What better then than to invent complicated grammatical rules and theories on what the more refined language should be and develop that as a means of communication within the select society. We know they did this with religion where the magic took place behind screens with the congregation excluded while the priest did the magic.

So why not with an incomprehensible new language. Of course once the French arrived all of that was unnecessary. All they had to do now was learn French along with Latin and their secrets were safe.
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Re: Lingua Frankie

Postby Mick Harper » 9:21 pm

What better then than to invent complicated grammatical rules and theories on what the more refined language should be and develop that as a means of communication within the select society.


I am prepared to entertain such an idea if you know of anyone anywhere anywhen doing such an outlandish thing. You should be an academic.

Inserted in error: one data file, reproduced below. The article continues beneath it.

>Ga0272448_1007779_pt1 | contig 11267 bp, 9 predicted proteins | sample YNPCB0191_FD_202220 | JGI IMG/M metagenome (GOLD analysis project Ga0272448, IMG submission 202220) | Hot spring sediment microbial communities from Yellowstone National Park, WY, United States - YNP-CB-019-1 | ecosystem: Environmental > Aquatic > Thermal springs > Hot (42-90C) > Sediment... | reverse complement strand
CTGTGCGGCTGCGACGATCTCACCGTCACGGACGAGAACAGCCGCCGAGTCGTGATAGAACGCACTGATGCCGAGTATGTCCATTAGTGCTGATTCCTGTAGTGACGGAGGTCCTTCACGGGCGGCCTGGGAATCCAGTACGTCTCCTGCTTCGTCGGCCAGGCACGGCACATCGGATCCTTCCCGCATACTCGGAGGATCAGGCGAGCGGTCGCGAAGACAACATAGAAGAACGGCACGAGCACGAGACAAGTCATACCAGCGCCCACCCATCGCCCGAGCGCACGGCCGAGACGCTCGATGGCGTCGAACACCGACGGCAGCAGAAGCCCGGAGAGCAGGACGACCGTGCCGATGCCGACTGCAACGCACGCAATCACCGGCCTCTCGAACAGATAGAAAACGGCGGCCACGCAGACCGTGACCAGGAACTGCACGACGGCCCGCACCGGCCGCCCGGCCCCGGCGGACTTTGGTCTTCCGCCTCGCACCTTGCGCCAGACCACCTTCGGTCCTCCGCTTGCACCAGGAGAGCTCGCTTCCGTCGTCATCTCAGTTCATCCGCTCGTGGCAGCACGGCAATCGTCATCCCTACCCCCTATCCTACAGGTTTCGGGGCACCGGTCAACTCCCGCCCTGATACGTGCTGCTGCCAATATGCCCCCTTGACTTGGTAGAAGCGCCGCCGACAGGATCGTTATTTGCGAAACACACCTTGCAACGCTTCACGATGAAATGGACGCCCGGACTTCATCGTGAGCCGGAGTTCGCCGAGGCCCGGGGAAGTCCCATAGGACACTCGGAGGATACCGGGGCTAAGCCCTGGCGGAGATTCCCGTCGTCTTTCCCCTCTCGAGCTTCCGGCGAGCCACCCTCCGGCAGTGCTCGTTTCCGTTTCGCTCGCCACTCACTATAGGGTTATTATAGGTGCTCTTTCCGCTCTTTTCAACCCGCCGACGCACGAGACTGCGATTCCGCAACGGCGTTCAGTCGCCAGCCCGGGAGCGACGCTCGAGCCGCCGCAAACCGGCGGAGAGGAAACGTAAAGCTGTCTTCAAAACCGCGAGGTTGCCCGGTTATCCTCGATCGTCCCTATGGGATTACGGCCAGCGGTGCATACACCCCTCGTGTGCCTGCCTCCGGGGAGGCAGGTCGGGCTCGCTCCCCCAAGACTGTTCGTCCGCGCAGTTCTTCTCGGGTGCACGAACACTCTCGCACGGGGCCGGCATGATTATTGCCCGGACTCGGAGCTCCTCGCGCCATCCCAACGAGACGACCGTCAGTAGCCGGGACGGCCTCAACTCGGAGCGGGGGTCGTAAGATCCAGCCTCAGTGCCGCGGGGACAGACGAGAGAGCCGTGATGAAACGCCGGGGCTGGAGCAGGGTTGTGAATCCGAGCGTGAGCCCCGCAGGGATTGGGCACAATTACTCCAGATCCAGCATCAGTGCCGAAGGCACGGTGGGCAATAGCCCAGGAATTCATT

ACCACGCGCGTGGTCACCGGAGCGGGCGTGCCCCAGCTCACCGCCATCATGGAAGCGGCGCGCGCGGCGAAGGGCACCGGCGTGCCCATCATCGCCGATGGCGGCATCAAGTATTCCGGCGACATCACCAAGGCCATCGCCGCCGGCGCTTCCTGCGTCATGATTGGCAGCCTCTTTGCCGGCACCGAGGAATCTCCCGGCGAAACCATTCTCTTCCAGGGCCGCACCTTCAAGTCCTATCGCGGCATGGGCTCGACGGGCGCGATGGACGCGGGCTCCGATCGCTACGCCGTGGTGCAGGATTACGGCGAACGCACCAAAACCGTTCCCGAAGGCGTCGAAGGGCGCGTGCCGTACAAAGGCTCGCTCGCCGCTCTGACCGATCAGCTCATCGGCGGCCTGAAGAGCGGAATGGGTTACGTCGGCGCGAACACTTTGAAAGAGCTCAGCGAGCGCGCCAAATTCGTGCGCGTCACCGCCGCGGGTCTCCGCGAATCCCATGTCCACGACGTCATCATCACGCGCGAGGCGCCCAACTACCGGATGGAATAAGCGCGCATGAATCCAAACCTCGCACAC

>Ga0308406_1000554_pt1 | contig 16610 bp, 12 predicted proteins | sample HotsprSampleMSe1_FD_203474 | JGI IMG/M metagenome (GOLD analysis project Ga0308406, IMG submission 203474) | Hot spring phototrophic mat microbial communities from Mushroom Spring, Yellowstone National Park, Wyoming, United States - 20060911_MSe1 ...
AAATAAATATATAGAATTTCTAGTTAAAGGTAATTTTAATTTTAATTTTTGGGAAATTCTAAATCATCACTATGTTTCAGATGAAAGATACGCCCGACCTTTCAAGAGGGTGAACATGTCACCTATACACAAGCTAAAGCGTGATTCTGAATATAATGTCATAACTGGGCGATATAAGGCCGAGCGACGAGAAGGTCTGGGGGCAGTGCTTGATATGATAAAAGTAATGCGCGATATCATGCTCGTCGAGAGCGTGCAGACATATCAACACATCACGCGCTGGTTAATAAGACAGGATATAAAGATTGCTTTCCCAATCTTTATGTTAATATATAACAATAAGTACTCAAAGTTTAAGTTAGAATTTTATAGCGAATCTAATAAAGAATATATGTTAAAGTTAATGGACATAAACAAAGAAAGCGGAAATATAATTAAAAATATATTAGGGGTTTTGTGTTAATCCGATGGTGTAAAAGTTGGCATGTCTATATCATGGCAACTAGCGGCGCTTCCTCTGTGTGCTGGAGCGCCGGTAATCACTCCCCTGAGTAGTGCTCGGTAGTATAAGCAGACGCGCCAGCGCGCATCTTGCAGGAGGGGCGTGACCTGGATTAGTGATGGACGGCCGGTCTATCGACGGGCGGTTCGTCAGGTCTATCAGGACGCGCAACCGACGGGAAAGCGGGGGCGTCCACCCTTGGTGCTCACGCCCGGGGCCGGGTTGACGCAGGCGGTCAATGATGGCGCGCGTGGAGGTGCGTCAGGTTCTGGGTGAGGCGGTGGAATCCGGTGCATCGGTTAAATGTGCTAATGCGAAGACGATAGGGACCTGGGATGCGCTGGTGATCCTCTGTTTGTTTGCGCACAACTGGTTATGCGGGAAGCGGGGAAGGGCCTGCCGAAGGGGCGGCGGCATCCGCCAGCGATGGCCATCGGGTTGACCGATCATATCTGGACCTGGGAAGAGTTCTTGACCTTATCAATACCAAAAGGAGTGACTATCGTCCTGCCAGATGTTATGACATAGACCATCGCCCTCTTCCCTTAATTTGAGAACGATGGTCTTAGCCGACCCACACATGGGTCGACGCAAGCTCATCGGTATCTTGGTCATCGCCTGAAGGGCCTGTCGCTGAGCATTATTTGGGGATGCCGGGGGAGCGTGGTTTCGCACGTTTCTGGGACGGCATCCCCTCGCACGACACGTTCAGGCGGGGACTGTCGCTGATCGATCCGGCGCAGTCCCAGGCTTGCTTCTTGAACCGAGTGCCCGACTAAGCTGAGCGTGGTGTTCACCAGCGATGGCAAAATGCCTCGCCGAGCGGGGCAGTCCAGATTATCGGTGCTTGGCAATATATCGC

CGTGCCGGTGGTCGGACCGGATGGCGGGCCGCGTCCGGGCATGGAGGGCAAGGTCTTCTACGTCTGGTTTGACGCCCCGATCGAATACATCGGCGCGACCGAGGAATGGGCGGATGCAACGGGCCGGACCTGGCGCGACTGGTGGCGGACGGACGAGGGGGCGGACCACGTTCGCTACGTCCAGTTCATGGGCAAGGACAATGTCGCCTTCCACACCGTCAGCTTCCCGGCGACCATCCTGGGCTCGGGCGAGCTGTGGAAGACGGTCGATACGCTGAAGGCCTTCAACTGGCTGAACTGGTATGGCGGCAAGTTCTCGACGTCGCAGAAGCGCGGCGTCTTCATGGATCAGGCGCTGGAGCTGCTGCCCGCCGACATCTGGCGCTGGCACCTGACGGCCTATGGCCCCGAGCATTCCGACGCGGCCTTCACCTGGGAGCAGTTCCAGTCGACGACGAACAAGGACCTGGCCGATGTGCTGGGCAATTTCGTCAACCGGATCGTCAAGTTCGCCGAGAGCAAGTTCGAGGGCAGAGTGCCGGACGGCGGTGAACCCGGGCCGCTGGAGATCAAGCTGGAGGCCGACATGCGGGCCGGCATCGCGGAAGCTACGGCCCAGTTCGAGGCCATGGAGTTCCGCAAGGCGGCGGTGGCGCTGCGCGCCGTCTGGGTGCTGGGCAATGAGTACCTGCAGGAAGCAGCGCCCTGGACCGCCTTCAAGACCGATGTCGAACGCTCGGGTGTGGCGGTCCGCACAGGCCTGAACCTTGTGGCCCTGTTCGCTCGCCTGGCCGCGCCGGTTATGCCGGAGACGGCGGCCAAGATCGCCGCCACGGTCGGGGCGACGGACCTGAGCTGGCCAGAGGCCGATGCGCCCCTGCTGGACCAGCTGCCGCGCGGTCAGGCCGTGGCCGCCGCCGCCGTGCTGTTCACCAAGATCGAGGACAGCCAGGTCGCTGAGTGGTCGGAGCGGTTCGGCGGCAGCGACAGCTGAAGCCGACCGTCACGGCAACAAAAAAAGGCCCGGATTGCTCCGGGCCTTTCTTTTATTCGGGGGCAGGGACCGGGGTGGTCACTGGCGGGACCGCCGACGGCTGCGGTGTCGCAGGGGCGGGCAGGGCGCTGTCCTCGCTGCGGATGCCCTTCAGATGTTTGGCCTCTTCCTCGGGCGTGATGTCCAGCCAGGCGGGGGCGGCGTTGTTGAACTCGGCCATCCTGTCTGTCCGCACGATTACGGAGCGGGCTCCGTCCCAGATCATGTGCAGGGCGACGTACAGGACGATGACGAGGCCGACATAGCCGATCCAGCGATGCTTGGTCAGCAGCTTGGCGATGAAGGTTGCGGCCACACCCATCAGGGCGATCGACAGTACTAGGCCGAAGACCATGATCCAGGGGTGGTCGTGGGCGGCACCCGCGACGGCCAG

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Re: Lingua Frankie

Postby TisILeclerc » 9:26 pm

Work in the civil service. It's full of non existent words.

Timeously, is one fashionable word they stick into every post sent to the minions to work better and harder. It means get the job done on time.

Have a look at all the Mission statements, and Vision statements hospitals come out with. Their websites are riddled with the stuff.

Engineering of course has its own language. But that relates to the real world.

Management speak is obfuscation for the sake of it.

Should be an academic? Is that an insult? Or was it meant kindly?
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Re: Lingua Frankie

Postby hvered » 7:49 pm

They were soon mentioned as raiding and settling in many North Sea areas, as well as pushing south inland towards the Franks.

Who is 'they'? Mentioning them is one thing, but is there any evidence?

It sounds suspiciously like the anti-Dane tirades so essential to the Anglo-Saxon Chronicle and which modern historians like to dub Viking raids.